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Cedar Point wind project battle moves to courtroom 

Credit:  Wind opponents in court Tuesday | By Paul Morden, Sarnia Observer | Friday, April 15, 2016 | www.theobserver.ca ~~

Opponents of the Cedar Point wind energy project in Lambton County are set to take their fight to the Divisional Court in London on Tuesday.

The 46-turbine wind project, owned by Suncor and NextEra in Plympton-Wyoming, Lambton Shores and Warwick Township, began commercial operation in the fall.

Aberarder residents Kimberley and Richard Bryce lost their appeal of the project’s provincial environmental approval at the Ontario Environmental Review Tribunal but are continuing their fight at the Divisional Court.

Asha James, a lawyer for the Bryce family, said they will argue Tuesday that the tribunal didn’t meet requirements set out in an earlier Divisional Court ruling, and ask the court to not confirm the provincial decision to approve the wind project.

“It’s not something that will take it down,” Asha said about the impact a decision at the court in the Bryces’ favour could have on the wind project.

But, it could open other legal options to residents and those opposed to the wind project, she said.

The Bryce appeal will be heard together with an appeal of a wind project in Grey Highlands, a community near Owen Sound.

The Bryce appeal is being supported financially by the citizen’s group We’re Opposed to Industrial Turbines, Plympton-Wyoming (WAIT-PW).

“We think there are some very basic issues with the way the project was designed,” said Santo Giorno, a member of WAIT-PW.

“The overall process for approving renewable energy projects has some very fundamental flaws, and we want to bring those to light, as well.”

Giorno said a ruling in favour of the appeal could lead to the project’s owners being required to make modifications.

“None of us are against renewable energy, none of us are against mitigating climate change,” Giorno said.

“We just think that it’s just such a flawed process.”

While electricity costs rise, Ontario is not getting the environment benefit claimed by supporters of wind power because it has to be backed up by natural gas-fired generation, he said.

“If we don’t speak out, we’re basically accepting what the government is doing.”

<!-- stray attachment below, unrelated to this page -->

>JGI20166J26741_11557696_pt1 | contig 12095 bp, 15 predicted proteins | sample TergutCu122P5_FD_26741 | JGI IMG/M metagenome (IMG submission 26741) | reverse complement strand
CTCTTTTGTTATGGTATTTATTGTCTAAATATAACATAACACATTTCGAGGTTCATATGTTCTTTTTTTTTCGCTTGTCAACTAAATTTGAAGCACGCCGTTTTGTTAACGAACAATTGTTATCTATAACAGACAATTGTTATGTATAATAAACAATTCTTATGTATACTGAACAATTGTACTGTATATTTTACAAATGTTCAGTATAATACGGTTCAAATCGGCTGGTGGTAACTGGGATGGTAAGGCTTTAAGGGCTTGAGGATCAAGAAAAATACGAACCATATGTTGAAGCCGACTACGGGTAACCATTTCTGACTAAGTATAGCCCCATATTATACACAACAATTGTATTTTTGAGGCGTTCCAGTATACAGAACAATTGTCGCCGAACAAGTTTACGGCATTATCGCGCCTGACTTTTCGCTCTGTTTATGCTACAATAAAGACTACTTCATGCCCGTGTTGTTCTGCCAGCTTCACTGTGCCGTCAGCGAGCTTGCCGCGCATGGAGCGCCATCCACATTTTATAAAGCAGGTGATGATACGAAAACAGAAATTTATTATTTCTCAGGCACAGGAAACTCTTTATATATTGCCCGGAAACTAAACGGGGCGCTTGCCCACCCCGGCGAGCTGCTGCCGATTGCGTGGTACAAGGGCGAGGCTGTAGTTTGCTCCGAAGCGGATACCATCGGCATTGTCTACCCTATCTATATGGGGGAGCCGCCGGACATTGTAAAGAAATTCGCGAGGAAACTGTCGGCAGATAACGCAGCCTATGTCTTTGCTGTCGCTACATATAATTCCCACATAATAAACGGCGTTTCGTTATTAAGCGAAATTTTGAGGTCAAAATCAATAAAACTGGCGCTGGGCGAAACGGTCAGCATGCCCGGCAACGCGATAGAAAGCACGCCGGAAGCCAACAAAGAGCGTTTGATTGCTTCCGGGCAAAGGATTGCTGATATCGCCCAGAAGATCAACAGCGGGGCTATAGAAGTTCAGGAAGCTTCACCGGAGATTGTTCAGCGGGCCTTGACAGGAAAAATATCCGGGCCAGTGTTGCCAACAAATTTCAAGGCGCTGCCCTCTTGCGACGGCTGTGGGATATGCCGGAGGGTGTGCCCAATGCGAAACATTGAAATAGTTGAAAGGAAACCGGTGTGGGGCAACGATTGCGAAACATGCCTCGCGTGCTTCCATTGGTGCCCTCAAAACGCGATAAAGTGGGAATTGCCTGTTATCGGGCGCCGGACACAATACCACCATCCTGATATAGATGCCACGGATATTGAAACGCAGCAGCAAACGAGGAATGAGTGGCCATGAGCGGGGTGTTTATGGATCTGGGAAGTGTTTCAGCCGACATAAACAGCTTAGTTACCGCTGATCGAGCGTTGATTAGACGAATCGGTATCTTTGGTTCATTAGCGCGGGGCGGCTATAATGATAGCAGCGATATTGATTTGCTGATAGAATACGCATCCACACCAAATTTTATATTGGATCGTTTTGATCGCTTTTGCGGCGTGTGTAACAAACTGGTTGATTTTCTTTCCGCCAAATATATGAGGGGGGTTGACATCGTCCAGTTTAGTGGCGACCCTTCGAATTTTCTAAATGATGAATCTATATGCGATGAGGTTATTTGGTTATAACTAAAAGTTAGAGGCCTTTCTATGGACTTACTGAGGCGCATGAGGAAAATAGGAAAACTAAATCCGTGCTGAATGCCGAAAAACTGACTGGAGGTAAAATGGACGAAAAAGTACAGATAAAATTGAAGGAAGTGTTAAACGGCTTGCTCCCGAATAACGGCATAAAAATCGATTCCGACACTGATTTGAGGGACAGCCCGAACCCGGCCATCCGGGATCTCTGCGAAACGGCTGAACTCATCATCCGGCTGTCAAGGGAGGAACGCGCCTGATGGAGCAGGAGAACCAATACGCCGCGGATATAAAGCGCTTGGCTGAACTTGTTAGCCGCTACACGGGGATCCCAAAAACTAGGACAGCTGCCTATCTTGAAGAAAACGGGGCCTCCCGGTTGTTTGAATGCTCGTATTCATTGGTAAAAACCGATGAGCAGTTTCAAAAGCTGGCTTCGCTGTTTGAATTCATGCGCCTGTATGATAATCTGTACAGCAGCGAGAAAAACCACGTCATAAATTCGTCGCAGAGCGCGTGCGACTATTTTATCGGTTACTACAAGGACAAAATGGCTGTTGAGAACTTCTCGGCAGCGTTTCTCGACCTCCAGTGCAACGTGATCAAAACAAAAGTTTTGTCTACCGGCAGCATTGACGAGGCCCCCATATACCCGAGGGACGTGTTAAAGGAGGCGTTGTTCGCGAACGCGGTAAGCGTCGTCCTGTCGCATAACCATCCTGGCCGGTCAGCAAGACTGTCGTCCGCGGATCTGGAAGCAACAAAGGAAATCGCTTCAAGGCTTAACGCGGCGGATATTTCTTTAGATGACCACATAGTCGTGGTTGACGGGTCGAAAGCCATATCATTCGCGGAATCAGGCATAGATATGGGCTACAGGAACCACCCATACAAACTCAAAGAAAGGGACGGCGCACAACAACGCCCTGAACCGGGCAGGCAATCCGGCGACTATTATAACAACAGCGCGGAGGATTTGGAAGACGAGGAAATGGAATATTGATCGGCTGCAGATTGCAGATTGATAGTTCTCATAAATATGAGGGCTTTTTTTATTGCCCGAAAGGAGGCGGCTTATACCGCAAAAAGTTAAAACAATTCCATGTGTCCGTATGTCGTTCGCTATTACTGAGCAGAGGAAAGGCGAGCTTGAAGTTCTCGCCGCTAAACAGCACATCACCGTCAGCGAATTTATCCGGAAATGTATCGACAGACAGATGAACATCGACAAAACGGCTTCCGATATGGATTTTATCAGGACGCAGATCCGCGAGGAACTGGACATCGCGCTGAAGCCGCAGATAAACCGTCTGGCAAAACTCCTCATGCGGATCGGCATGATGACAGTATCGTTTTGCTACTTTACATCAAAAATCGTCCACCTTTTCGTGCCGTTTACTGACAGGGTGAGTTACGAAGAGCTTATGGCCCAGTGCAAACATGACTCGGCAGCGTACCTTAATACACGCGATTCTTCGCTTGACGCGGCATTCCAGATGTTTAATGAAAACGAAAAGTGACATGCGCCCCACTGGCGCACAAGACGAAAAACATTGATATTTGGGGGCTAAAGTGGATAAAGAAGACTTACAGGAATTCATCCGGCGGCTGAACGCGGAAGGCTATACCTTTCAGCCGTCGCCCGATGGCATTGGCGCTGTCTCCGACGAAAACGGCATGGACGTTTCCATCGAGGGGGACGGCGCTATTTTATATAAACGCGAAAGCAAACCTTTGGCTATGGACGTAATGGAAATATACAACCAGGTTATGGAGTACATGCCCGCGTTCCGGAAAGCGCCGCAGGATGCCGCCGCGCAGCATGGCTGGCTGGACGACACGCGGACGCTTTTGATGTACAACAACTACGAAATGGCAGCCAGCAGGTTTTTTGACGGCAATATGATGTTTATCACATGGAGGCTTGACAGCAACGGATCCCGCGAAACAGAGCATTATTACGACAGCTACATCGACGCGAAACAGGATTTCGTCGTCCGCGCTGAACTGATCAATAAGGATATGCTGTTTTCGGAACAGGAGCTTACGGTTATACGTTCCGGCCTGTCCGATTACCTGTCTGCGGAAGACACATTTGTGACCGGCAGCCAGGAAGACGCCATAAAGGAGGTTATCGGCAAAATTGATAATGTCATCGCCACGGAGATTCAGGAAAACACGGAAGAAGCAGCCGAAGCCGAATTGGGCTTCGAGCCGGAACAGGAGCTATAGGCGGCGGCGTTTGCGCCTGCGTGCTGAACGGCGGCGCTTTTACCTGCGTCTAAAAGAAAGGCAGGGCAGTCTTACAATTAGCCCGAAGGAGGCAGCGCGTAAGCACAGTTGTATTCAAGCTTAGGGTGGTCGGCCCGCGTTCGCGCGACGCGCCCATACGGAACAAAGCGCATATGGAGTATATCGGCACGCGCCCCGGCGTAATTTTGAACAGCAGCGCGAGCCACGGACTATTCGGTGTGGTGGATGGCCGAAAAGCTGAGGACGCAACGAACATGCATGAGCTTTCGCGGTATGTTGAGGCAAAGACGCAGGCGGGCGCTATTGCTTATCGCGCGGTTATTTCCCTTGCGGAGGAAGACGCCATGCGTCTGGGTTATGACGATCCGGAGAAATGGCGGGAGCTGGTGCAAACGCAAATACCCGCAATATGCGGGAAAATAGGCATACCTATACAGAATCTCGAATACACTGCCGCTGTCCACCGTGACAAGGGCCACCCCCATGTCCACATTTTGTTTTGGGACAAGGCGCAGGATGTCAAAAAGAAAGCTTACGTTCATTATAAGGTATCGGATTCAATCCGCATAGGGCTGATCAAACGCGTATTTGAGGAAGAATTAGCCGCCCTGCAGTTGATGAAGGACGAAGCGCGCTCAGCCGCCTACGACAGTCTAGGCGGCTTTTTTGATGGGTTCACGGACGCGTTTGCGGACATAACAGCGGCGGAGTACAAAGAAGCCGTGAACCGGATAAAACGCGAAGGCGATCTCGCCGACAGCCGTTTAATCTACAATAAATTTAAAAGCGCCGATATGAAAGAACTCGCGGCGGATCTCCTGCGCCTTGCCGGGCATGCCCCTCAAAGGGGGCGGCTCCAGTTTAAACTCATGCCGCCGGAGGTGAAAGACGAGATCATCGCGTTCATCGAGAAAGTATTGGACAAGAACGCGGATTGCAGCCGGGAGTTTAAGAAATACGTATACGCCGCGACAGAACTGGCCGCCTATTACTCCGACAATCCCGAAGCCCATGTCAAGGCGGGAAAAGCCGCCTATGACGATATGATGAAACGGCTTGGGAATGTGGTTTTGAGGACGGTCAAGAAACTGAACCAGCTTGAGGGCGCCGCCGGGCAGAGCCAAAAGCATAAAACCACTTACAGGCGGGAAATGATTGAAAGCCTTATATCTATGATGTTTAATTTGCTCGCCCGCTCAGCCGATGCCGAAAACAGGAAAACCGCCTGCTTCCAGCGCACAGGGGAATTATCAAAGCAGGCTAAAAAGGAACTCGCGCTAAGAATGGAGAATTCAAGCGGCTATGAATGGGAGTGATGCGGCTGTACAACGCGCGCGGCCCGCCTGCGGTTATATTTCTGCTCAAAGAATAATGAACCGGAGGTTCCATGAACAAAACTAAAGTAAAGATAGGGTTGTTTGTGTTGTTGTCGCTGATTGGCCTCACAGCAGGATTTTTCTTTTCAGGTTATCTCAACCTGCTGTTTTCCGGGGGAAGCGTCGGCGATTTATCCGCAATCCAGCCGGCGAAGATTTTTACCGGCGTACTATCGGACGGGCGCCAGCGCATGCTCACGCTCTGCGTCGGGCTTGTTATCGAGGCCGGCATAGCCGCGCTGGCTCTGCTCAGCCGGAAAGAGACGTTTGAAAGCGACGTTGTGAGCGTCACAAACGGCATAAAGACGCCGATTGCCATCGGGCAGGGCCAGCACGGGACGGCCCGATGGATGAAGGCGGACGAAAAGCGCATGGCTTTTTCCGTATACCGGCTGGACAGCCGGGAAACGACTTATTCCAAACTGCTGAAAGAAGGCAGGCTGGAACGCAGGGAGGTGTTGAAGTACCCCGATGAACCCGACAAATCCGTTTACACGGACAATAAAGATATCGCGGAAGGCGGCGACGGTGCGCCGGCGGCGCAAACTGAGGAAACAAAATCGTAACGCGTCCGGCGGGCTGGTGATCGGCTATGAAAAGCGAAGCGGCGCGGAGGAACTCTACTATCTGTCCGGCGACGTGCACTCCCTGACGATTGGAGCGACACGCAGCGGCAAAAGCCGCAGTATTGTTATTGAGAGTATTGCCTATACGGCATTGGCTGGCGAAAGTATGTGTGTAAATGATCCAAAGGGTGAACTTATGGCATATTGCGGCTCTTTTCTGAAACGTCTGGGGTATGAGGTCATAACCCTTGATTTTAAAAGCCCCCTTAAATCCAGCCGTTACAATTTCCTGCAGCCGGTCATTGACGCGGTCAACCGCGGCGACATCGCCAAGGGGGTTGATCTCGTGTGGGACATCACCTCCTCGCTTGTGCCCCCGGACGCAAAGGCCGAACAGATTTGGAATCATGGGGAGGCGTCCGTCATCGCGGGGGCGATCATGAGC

WAIT-PW held a recent fundraiser at the Camlachie Community Centre that attracted a large crowd, including Plympton-Wyoming Mayor Lonny Napper.

“People are still unhappy,” Napper said.

“And, they’re worried what’s coming down the line, too.”

Ontario said recently it plans to offer contracts by May 2018 for up to 600 MW of new wind energy generation.

Napper said the province “is still playing games,” and called it “ludicrous” that Ontario recently offered a wind company a contract to build a project in Dutton-Dunwich, where 84 per cent of voters said in a plebiscite they didn’t want wind turbines in their community, while at the same time not awarding a bid for a project in a nearby community that welcomes turbines.

“There’s supposed to be a whole bunch more coming, and we’re a little worried about where they’re going to go,” Napper said.

Plympton-Wyoming remains an unwilling host for wind turbines, he said.

“Our role, right now, is to keep as many out as we can.”

Source:  Wind opponents in court Tuesday | By Paul Morden, Sarnia Observer | Friday, April 15, 2016 | www.theobserver.ca

This article is the work of the source indicated. Any opinions expressed in it are not necessarily those of National Wind Watch.

The copyright of this article resides with the author or publisher indicated. As part of its noncommercial educational effort to present the environmental, social, scientific, and economic issues of large-scale wind power development to a global audience seeking such information, National Wind Watch endeavors to observe “fair use” as provided for in section 107 of U.S. Copyright Law and similar “fair dealing” provisions of the copyright laws of other nations. Send requests to excerpt, general inquiries, and comments via e-mail.

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